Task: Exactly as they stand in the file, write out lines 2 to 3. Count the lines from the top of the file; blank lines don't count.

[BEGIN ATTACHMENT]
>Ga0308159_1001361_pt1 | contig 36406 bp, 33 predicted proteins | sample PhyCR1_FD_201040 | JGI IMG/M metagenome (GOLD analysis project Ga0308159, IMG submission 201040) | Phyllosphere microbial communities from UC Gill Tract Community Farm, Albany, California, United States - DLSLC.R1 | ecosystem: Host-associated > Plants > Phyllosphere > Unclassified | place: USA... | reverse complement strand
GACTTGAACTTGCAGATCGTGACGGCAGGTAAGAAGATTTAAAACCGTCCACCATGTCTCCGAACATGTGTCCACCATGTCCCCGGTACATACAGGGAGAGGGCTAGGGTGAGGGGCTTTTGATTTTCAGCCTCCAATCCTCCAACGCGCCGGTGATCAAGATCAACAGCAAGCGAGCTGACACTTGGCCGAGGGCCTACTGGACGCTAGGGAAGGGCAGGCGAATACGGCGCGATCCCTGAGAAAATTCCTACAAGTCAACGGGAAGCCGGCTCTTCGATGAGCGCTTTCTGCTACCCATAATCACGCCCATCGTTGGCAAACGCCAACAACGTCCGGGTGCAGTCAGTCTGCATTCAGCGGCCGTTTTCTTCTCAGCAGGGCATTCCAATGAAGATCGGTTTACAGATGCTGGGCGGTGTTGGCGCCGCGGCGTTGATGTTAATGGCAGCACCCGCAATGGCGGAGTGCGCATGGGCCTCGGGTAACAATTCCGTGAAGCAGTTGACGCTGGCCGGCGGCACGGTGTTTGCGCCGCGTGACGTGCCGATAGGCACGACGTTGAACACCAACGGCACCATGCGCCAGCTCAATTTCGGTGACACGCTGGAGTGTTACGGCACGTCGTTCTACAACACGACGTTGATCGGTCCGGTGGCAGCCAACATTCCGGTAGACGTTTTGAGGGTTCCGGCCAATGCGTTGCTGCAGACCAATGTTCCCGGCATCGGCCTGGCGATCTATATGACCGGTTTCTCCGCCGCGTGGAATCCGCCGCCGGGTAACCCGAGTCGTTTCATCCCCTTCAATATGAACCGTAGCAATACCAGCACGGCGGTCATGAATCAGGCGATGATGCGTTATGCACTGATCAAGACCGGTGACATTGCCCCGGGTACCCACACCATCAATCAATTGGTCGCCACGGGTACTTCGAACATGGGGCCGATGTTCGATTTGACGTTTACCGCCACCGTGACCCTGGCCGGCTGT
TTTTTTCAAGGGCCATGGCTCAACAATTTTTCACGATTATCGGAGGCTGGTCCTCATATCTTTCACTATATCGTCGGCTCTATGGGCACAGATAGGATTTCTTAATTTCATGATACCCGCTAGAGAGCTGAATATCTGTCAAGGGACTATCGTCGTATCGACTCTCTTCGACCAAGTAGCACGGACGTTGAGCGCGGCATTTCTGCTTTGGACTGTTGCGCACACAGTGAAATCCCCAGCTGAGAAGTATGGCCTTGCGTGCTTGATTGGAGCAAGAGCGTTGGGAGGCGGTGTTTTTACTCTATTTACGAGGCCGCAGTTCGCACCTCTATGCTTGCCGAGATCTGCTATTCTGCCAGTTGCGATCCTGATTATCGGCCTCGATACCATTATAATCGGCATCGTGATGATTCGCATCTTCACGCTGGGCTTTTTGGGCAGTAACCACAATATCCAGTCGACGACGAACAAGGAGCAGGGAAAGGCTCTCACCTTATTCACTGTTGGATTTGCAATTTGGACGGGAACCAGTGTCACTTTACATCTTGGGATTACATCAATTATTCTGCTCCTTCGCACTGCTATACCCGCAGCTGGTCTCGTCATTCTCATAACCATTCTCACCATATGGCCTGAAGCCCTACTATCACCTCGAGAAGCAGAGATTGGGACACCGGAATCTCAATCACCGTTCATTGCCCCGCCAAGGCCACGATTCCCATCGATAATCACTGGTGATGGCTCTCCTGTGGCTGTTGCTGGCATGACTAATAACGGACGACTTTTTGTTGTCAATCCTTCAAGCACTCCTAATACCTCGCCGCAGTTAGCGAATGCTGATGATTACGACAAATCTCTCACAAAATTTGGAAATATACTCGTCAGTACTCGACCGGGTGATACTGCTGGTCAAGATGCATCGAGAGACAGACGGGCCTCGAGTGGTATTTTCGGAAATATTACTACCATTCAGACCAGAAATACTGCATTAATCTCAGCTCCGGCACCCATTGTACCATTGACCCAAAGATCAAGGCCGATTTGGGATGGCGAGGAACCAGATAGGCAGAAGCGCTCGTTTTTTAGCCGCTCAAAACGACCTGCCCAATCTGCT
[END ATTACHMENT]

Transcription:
GACTTGAACTTGCAGATCGTGACGGCAGGTAAGAAGATTTAAAACCGTCCACCATGTCTCCGAACATGTGTCCACCATGTCCCCGGTACATACAGGGAGAGGGCTAGGGTGAGGGGCTTTTGATTTTCAGCCTCCAATCCTCCAACGCGCCGGTGATCAAGATCAACAGCAAGCGAGCTGACACTTGGCCGAGGGCCTACTGGACGCTAGGGAAGGGCAGGCGAATACGGCGCGATCCCTGAGAAAATTCCTACAAGTCAACGGGAAGCCGGCTCTTCGATGAGCGCTTTCTGCTACCCATAATCACGCCCATCGTTGGCAAACGCCAACAACGTCCGGGTGCAGTCAGTCTGCATTCAGCGGCCGTTTTCTTCTCAGCAGGGCATTCCAATGAAGATCGGTTTACAGATGCTGGGCGGTGTTGGCGCCGCGGCGTTGATGTTAATGGCAGCACCCGCAATGGCGGAGTGCGCATGGGCCTCGGGTAACAATTCCGTGAAGCAGTTGACGCTGGCCGGCGGCACGGTGTTTGCGCCGCGTGACGTGCCGATAGGCACGACGTTGAACACCAACGGCACCATGCGCCAGCTCAATTTCGGTGACACGCTGGAGTGTTACGGCACGTCGTTCTACAACACGACGTTGATCGGTCCGGTGGCAGCCAACATTCCGGTAGACGTTTTGAGGGTTCCGGCCAATGCGTTGCTGCAGACCAATGTTCCCGGCATCGGCCTGGCGATCTATATGACCGGTTTCTCCGCCGCGTGGAATCCGCCGCCGGGTAACCCGAGTCGTTTCATCCCCTTCAATATGAACCGTAGCAATACCAGCACGGCGGTCATGAATCAGGCGATGATGCGTTATGCACTGATCAAGACCGGTGACATTGCCCCGGGTACCCACACCATCAATCAATTGGTCGCCACGGGTACTTCGAACATGGGGCCGATGTTCGATTTGACGTTTACCGCCACCGTGACCCTGGCCGGCTGT
TTTTTTCAAGGGCCATGGCTCAACAATTTTTCACGATTATCGGAGGCTGGTCCTCATATCTTTCACTATATCGTCGGCTCTATGGGCACAGATAGGATTTCTTAATTTCATGATACCCGCTAGAGAGCTGAATATCTGTCAAGGGACTATCGTCGTATCGACTCTCTTCGACCAAGTAGCACGGACGTTGAGCGCGGCATTTCTGCTTTGGACTGTTGCGCACACAGTGAAATCCCCAGCTGAGAAGTATGGCCTTGCGTGCTTGATTGGAGCAAGAGCGTTGGGAGGCGGTGTTTTTACTCTATTTACGAGGCCGCAGTTCGCACCTCTATGCTTGCCGAGATCTGCTATTCTGCCAGTTGCGATCCTGATTATCGGCCTCGATACCATTATAATCGGCATCGTGATGATTCGCATCTTCACGCTGGGCTTTTTGGGCAGTAACCACAATATCCAGTCGACGACGAACAAGGAGCAGGGAAAGGCTCTCACCTTATTCACTGTTGGATTTGCAATTTGGACGGGAACCAGTGTCACTTTACATCTTGGGATTACATCAATTATTCTGCTCCTTCGCACTGCTATACCCGCAGCTGGTCTCGTCATTCTCATAACCATTCTCACCATATGGCCTGAAGCCCTACTATCACCTCGAGAAGCAGAGATTGGGACACCGGAATCTCAATCACCGTTCATTGCCCCGCCAAGGCCACGATTCCCATCGATAATCACTGGTGATGGCTCTCCTGTGGCTGTTGCTGGCATGACTAATAACGGACGACTTTTTGTTGTCAATCCTTCAAGCACTCCTAATACCTCGCCGCAGTTAGCGAATGCTGATGATTACGACAAATCTCTCACAAAATTTGGAAATATACTCGTCAGTACTCGACCGGGTGATACTGCTGGTCAAGATGCATCGAGAGACAGACGGGCCTCGAGTGGTATTTTCGGAAATATTACTACCATTCAGACCAGAAATACTGCATTAATCTCAGCTCCGGCACCCATTGTACCATTGACCCAAAGATCAAGGCCGATTTGGGATGGCGAGGAACCAGATAGGCAGAAGCGCTCGTTTTTTAGCCGCTCAAAACGACCTGCCCAATCTGCT